ByMarlon McDonald, writer at
Umm... are you going to drink that Skooma?
Marlon McDonald

In the space of over 75 years, we've seen members of Batman's comic universe change in increasingly inventive and varied ways. But there's one character that has always been a bizarre trendsetter of sorts of when it comes to shedding the old skin for a new day. Literally in fact...

The Joker has had numerous iterations since his debut in 1940, even stopping off for a go at being a sentient computer virus - which will be explained just below - amongst other mental things. So come and join me as peer into the past, and check out 6 of the most bizarre alternative Jokers:

1. Batman: Digital Justice (1990)

In a futuristic Gotham City at the end of the 21st Century, the world is completely dominated by high technology - fantastical supercomputers that are, some how still, controlled by humans.

James Gordon, GCPD detective and grandson of Commissioner Gordon, takes on the mantle of Batman to take down a sentient computer virus created by the Joker, who is long dead by this point, and additionally to avenge the death of his partner Lena Schwartz.

Gordon is assisted by the Batcomputer, a sentient A.I. created by the, also, long dead Bruce Wayne, and a robot named Alfred who both live in the Batcave under a long deserted Wayne Manor.

2. Flashpoint (2011)

In Flashpoint's alternative timeline Bruce Wayne is murdered as a child instead of his parents Martha and Thomas Wayne.

The resulting emotional chaos leads Thomas to become the Batman, and Martha, losing her mind, becomes the Joker. Even slitting her own cheeks, which was a hat tip to Heath Ledger's portrayal.

3. The Dark Knight Strikes Again (2001)

A man who bares a strong resemblance to the Joker has been murdering numerous superheroes, whilst under orders for Lex Luthor. This Joker has the ability to shape shift, and has a powerful healing factor.

Dick Grayson
Dick Grayson

When the Joker begins attacking Catgirl - Carrle Kelly, The Dark Knight Return's Robin - Batman arrives to aid her rescue. Bats instantly recognises this version of the Joker as Dick Grayson - the first Robin - who, during his tenure as Bat-sidekick, was emotionally abused by Bats, and then fired citing Grayson's "cowardice and incompetence."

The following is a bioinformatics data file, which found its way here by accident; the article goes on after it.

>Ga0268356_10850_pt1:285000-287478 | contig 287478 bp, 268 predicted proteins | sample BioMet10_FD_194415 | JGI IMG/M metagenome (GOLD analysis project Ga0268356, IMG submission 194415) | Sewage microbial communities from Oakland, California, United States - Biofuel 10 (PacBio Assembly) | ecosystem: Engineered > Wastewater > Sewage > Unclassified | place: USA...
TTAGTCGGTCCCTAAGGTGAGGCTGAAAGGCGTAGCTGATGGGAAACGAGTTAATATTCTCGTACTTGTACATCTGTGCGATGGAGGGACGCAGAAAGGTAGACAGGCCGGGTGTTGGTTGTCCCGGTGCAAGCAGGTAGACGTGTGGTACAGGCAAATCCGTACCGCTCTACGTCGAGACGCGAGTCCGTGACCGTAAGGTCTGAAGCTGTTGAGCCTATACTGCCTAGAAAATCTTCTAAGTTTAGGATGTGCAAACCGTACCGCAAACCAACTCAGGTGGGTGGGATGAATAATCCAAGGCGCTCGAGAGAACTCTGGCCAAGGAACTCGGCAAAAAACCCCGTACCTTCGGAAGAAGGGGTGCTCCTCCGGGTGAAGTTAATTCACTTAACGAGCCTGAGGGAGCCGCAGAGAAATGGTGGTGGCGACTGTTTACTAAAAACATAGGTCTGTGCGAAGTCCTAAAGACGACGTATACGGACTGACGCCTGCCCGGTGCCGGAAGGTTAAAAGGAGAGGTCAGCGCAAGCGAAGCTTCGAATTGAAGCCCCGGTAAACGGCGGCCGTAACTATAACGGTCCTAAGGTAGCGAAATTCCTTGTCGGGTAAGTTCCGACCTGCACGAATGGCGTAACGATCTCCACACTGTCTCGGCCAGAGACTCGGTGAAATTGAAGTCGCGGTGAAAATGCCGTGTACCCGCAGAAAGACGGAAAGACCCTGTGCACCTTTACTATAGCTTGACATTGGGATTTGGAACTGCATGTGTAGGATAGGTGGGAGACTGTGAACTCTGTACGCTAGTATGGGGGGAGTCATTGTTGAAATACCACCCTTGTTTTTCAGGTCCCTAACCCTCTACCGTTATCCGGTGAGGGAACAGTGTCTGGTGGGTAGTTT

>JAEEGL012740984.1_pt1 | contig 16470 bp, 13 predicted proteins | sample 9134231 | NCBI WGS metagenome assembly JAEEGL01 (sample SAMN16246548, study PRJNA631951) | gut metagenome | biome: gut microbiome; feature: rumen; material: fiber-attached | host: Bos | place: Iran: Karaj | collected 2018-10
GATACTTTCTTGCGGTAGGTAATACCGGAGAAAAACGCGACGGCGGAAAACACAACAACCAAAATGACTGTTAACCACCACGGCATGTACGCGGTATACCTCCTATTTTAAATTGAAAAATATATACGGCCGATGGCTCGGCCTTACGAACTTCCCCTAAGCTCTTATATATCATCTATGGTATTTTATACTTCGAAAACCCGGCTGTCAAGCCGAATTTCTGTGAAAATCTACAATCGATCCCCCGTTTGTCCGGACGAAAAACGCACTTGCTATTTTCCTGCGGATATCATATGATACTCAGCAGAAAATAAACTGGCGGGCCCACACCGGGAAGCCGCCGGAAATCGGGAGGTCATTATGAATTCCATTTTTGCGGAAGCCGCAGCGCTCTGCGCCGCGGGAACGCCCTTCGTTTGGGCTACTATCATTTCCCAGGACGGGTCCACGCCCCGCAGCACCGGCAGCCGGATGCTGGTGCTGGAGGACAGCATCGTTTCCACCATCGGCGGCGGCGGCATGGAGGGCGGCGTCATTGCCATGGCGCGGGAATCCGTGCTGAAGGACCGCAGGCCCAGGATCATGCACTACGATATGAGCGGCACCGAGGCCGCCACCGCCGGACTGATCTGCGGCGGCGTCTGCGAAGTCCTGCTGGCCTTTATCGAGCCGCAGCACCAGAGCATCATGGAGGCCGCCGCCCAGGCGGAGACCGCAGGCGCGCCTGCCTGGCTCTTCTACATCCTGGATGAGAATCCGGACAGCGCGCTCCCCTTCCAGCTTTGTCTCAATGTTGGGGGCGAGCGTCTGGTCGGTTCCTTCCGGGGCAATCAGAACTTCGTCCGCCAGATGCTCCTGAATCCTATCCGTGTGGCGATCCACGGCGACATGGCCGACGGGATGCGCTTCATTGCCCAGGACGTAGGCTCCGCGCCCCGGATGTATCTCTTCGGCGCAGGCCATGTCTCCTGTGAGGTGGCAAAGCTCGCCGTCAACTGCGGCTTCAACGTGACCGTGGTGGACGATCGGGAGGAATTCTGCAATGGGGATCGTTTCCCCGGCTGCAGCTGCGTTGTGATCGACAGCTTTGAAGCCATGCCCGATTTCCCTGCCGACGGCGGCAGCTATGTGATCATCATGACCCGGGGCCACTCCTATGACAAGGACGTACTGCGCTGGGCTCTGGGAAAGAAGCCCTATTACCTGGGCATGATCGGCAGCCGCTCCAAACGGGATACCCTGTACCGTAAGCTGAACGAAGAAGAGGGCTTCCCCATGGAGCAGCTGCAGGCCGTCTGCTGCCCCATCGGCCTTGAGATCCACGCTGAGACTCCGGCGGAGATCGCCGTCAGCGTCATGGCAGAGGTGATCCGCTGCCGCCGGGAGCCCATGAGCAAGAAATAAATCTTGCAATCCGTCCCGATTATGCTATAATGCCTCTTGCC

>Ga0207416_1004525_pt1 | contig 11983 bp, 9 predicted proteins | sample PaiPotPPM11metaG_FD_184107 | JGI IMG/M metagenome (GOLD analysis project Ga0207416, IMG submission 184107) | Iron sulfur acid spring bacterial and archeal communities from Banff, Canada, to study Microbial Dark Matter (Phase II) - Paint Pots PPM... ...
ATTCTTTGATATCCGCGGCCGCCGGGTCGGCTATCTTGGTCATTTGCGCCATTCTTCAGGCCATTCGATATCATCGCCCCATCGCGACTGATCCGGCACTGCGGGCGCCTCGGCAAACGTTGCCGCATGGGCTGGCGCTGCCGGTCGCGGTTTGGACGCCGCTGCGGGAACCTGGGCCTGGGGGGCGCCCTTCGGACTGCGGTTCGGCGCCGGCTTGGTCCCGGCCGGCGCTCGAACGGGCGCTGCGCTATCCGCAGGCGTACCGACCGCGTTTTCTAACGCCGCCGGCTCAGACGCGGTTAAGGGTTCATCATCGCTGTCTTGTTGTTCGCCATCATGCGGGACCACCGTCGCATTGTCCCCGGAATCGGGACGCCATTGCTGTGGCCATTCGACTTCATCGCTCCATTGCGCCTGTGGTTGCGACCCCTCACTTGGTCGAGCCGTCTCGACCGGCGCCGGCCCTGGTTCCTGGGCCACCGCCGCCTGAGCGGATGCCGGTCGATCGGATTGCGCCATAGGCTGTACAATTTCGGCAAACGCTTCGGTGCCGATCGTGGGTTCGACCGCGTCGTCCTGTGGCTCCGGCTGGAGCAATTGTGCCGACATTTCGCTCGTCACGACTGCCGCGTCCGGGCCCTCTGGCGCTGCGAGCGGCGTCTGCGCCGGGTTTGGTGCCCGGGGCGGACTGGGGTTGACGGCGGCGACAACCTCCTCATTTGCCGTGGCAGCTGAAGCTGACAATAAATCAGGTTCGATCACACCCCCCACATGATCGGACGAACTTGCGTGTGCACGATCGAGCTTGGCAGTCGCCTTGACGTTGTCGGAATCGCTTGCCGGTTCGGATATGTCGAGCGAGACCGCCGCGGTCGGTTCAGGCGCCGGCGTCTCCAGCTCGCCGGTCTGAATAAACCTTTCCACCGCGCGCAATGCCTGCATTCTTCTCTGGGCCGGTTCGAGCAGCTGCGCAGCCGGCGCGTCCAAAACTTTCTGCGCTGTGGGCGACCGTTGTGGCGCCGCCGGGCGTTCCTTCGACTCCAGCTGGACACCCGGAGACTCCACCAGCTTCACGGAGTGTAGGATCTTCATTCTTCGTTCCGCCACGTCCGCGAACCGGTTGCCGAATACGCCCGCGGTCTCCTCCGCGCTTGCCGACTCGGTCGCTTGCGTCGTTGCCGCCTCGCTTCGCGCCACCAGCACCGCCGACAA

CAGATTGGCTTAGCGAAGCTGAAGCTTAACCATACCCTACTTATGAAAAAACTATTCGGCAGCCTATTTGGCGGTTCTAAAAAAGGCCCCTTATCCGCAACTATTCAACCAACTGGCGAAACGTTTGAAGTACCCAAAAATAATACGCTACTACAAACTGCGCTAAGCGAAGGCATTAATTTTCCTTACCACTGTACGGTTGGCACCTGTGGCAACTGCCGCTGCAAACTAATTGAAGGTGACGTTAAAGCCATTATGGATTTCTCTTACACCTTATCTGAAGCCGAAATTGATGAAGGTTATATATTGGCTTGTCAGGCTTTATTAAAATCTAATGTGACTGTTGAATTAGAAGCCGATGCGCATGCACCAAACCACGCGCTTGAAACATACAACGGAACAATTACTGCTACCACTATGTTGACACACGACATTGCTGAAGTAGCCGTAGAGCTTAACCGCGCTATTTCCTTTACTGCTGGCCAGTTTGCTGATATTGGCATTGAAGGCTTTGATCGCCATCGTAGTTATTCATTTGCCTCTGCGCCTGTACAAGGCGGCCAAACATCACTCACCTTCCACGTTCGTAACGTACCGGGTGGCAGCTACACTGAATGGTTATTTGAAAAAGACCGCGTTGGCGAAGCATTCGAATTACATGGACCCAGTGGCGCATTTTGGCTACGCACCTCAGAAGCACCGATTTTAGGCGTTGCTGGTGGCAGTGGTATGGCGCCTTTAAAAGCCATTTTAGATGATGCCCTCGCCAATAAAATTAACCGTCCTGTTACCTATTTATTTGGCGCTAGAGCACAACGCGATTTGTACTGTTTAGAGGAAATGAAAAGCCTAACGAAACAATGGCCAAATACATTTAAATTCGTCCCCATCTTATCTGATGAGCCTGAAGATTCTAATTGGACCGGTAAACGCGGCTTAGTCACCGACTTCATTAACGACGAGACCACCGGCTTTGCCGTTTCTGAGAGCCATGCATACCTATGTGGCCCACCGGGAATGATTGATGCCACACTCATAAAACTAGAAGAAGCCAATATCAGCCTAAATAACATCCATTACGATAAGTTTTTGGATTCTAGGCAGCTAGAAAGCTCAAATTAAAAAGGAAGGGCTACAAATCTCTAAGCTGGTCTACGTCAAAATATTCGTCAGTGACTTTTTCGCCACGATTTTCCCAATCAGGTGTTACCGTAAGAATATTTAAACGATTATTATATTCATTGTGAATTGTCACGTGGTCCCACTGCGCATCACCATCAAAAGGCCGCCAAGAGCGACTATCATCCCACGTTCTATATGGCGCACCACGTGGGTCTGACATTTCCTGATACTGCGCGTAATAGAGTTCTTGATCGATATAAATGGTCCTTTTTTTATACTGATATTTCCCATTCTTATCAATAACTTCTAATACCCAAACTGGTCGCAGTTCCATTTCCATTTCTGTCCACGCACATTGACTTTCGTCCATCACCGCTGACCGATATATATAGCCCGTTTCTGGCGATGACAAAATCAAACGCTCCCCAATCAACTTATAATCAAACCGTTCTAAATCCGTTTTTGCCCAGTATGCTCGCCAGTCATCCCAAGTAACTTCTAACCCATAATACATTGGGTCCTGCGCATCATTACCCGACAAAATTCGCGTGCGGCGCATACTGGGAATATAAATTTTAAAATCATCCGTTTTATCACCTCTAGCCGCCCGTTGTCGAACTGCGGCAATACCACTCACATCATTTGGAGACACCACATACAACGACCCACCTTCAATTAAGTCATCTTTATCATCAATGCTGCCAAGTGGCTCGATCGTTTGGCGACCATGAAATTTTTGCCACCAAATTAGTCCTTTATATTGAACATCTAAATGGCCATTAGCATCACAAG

I'd be pretty pissed too, I guess.

4. Batman: Nosferatu (1999)

Under the peaceful and enlightened reign of the Super-Man and Lois, Metropolis is a veritable paradise. Though some people are opposed to living in the light of freedom.

The Laughing Man
The Laughing Man

As a result on cruel experiments on Arkham Asylum's patients, Lutor - this universe's Lex Luthor - and Dr. Arkham create a cyborg assassin known only as "The Laughing Man," a pale and homicidal monster intent on bloodshed.

After this universes Jim Gordon and Dick Grayson are murdered by The Laughing Man, Wayne becomes the Nosferatu, and takes on The Laughing Man in a fight to the death.

5. Batman: Bloodstorm (1994)

The sequel to Batman & Dracula: Red Rain, Bloodstorm sees the Joker becoming the head honcho of a group of vampires, after Dracula was slain. Joker then uses his new found powerful allies to wipe out the heads and take control of every single Gotham based crime syndicate.

The vampiric Batman, and his were-cat sidekick Selena Kyle, join forces to defeat the majority of Joker's undead goons, but Kyle is soon killed at the hands of the vamps.

An enraged Batman finally succumbs to his vampiric thirst, and drinks from the Joker, and then stakes him in the chest to stop him from ever reanimating.

6. The Dark Knight Returns (1986)

Finally, one of the most iconic and twisted alternate depictions of the Clown Prince of Crime. During the opening events of TDKR, the Joker is in a catatonic state since the Bat disappeared from the skies of Gotham.

But when news surfaces of the return of Batman, the Joker springs into action, persuading his psychiatrist into agreeing upon his rehabilitation. With the aid of his very own publicist, the Joker attempts to destroy the studio of a chat show he is guesting on, in order to get the Bat's attention.

The plan works and Batman chases Joker into the Tunnel of Love at a carnival, and in a frenzy fractures the Joker's neck. In a final F.U. to Batman, Joker twists his own neck around, breaking it and killing himself. This action ends up framing the Bat for murder, making it seem as if he finally broke his one rule.

(Source: Wiki)


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